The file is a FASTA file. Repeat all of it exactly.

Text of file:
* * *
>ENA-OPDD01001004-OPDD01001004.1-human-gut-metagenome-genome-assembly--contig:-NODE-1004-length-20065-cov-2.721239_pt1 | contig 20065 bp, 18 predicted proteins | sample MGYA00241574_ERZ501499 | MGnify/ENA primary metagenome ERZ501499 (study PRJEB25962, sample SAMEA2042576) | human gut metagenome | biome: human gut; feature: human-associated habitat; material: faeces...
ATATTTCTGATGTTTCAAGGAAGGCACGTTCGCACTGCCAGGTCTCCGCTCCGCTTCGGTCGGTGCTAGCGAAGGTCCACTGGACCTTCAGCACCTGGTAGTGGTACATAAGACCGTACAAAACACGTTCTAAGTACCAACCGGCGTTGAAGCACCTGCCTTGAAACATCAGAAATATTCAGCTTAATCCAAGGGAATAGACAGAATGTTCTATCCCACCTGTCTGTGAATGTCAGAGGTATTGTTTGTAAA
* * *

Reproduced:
>ENA-OPDD01001004-OPDD01001004.1-human-gut-metagenome-genome-assembly--contig:-NODE-1004-length-20065-cov-2.721239_pt1 | contig 20065 bp, 18 predicted proteins | sample MGYA00241574_ERZ501499 | MGnify/ENA primary metagenome ERZ501499 (study PRJEB25962, sample SAMEA2042576) | human gut metagenome | biome: human gut; feature: human-associated habitat; material: faeces...
ATATTTCTGATGTTTCAAGGAAGGCACGTTCGCACTGCCAGGTCTCCGCTCCGCTTCGGTCGGTGCTAGCGAAGGTCCACTGGACCTTCAGCACCTGGTAGTGGTACATAAGACCGTACAAAACACGTTCTAAGTACCAACCGGCGTTGAAGCACCTGCCTTGAAACATCAGAAATATTCAGCTTAATCCAAGGGAATAGACAGAATGTTCTATCCCACCTGTCTGTGAATGTCAGAGGTATTGTTTGTAAA